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Re: Issue #69: Character key commands

From: David MacDonald <david100@sympatico.ca>
Date: Tue, 16 May 2017 09:41:35 -0400
Message-ID: <CAAdDpDbPpYOT6AG1vOXkEhx1NijXGsamtDsTPp6B3WA_MEJA9Q@mail.gmail.com>
To: John Foliot <john.foliot@deque.com>
Cc: "Patrick H. Lauke" <redux@splintered.co.uk>, WCAG <w3c-wai-gl@w3.org>
@ John
I added "single printable Unicode code point" to definition of Character key

@Gregg Lowney

>(1) We're supposed to use the term "content" rather than "web page".

Actually, WCAG 2 doesn't use "content" in SCs. It uses Web Pages. It's a
long story but for good reason.

- I've added "one or more" character keys,
- switched non-printing key with non-character key for consistency.

>  *I see no reason to limit this SC to keyboard shortcuts* implemented by
content rather than have it apply more broadly to all keyboard commands
implemented by content.

I'm not seeing the advantage of the wording here. I think of any keyboard
command implemented by the content as a keyboard shortcut. Can you point me
to a definition somewhere that necessitates this distinction between
keyboard command and keyboard shortcut?

David MacDonald

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On Tue, May 16, 2017 at 8:20 AM, John Foliot <john.foliot@deque.com> wrote:

> Greg wrote:
> > We should standardize on either "character key" or "printing key"
> rather than mixing the two terms in the same to mean the same thing. While
> "printing key" is the one I'm more used to seeing in the past, I think
> "character key" is more intuitive to readers unfamiliar with the concept.
> However, as I pointed out recently, even the terms "printing key" and/or
> "character key" have some issues elsewhere at the W3C, specifically around
> internationalization.
> "For example, on the Hindi INSCRIPT keyboard layout on Windows the TRA
> key (on number 6) when pressed generates the following Unicode code point
> sequence: U+0924 (TA) + U+094D (Virama) + U+0930 (RA).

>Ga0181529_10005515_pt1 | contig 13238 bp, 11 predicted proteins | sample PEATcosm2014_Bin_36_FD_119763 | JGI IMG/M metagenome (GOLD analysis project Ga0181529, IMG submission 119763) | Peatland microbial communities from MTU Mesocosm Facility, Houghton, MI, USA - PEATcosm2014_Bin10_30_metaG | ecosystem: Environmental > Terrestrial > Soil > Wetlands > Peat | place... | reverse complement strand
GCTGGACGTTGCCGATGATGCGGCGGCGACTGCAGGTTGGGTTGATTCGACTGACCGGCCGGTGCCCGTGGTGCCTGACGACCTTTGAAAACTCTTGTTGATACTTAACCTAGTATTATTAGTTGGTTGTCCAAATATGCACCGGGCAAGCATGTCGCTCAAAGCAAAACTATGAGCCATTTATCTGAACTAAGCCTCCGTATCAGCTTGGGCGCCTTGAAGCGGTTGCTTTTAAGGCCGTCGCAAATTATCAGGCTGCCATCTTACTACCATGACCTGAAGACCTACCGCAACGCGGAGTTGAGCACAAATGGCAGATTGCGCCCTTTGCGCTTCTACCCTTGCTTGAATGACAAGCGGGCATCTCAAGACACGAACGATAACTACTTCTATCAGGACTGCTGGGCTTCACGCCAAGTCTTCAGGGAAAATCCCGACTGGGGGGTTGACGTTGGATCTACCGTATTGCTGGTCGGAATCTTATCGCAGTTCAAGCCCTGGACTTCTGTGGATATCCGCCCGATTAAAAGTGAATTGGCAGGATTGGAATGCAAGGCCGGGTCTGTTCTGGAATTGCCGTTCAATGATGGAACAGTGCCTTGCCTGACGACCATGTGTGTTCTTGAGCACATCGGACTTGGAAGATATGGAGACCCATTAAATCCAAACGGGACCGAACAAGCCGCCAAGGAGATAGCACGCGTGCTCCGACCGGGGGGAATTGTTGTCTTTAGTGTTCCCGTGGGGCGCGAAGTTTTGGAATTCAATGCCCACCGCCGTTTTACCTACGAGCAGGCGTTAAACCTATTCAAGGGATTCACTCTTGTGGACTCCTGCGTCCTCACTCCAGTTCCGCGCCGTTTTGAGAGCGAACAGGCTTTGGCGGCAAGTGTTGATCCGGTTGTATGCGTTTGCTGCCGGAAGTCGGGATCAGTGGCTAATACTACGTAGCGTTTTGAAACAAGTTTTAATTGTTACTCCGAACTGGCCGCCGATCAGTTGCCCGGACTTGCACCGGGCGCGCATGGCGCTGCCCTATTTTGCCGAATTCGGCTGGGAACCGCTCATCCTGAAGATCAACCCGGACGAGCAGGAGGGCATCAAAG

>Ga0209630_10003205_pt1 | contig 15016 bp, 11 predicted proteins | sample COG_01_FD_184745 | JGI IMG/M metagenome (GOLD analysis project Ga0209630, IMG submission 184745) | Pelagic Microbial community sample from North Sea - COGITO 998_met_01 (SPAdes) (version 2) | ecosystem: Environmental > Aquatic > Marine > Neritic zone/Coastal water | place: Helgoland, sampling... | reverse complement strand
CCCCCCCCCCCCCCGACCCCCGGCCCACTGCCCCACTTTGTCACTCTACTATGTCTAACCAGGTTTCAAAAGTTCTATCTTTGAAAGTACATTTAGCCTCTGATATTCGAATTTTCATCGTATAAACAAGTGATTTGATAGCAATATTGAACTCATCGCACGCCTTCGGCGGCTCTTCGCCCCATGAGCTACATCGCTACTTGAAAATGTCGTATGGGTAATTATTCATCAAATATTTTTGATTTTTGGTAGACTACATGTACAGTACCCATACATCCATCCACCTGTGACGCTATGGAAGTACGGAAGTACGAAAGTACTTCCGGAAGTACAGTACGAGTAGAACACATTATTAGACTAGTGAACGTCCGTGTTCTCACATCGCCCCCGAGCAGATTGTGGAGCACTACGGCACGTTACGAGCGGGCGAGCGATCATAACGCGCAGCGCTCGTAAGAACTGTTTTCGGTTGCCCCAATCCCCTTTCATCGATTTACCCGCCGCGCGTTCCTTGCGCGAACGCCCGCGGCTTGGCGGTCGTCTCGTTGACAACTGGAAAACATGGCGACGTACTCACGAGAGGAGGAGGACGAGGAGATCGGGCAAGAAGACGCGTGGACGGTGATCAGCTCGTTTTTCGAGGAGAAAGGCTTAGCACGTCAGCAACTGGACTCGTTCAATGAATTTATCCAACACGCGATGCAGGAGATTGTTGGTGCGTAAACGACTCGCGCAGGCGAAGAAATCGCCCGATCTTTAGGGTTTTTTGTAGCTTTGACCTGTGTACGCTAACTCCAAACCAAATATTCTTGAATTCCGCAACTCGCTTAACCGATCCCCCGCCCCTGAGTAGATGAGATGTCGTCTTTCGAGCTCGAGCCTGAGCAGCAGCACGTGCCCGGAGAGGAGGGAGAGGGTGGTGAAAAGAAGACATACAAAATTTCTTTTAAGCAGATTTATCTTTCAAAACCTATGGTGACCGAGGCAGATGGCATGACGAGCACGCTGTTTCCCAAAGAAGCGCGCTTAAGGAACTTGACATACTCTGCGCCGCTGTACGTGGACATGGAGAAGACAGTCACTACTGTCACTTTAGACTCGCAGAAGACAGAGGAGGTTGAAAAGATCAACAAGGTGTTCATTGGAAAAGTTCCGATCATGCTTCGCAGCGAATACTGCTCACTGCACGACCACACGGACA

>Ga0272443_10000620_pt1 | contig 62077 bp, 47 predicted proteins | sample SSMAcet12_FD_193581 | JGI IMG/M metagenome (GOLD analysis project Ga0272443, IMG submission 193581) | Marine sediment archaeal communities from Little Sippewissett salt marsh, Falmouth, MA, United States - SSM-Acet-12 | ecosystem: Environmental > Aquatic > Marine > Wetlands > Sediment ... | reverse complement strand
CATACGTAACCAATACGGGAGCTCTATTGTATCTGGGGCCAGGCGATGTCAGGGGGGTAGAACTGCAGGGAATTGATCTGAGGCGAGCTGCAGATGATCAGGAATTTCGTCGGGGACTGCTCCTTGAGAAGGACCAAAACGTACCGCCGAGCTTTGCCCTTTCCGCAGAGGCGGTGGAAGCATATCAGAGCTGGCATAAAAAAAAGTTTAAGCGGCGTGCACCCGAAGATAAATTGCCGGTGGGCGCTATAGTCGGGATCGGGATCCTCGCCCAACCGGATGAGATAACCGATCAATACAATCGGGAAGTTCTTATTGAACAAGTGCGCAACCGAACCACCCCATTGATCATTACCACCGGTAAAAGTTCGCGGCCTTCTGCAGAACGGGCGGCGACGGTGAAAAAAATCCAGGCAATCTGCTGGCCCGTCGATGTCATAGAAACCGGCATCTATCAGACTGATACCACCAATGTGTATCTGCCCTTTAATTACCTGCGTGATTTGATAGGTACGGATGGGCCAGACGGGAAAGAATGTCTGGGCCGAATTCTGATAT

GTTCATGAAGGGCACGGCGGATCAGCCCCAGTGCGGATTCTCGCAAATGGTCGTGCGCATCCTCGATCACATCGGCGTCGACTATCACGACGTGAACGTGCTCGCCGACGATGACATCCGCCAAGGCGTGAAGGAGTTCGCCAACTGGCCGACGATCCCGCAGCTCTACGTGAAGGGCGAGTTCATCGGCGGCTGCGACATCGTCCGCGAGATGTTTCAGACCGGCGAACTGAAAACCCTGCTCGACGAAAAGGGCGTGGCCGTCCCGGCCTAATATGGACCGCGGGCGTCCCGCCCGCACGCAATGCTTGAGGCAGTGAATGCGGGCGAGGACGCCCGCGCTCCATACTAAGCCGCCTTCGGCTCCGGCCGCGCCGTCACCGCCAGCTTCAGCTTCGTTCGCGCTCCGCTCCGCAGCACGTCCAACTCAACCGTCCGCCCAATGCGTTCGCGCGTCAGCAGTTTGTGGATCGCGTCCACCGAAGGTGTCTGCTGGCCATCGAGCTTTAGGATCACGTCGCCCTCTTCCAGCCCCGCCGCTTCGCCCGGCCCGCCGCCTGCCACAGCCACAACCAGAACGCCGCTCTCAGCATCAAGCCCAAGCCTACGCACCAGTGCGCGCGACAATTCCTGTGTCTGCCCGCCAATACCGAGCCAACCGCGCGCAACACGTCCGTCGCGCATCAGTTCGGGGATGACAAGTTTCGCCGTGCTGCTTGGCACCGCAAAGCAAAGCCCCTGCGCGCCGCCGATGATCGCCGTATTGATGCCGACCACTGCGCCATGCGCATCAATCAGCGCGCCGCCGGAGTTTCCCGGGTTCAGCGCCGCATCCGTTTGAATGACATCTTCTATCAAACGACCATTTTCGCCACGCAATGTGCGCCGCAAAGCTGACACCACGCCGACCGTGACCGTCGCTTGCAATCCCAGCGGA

> We suggest the following wording:
> If specified, the value must consist of a string representing an available
> keystroke. For most languages, this will be a single printable Unicode code
> point."
>      (source: https://github.com/w3c/html/issues/485)
> ​At a minimum, our Technical standard should align with other W3C
> publications, and while I can live with continued colloquial use​ of either "printing
> key" and/or "character key", I will request that we also include a
> definition in our glossary that reflects the fact that what we mean is "single
> printable Unicode code point.".
> Thanks.
> JF
> On Tue, May 16, 2017 at 2:48 AM, Patrick H. Lauke <redux@splintered.co.uk>
> wrote:
>> On 16/05/2017 06:45, Gregg C Vanderheiden wrote:
>> [...]
>>> But I can’t think of the disadvantage.
>>> can someone help me here?
>>> [...]
>>>   * it prevents the user from using the ‘e’ key for anything else — but
>>>     (since this only happens if they have focus on the page — and there
>>>     is nothing that the ‘e’ key can do on the page when not in edit mode
>>>     — I’m missing the problem.
>> I have made this particular point many times before as well...these
>> single-key commands would only trigger accidentally in situations where the
>> user is not on a control/element that is editable. However, it seems that
>> the main concern is accidental unintended triggering (e.g. by overeager
>> speech recognition, or by unintentionally hitting a key on the keyboard).
>> P
>> --
>> Patrick H. Lauke
>> www.splintered.co.uk | https://github.com/patrickhlauke
>> http://flickr.com/photos/redux/ | http://redux.deviantart.com
>> twitter: @patrick_h_lauke | skype: patrick_h_lauke
> --
> John Foliot
> Principal Accessibility Strategist
> Deque Systems Inc.
> john.foliot@deque.com
> Advancing the mission of digital accessibility and inclusion
Received on Tuesday, 16 May 2017 13:42:10 UTC

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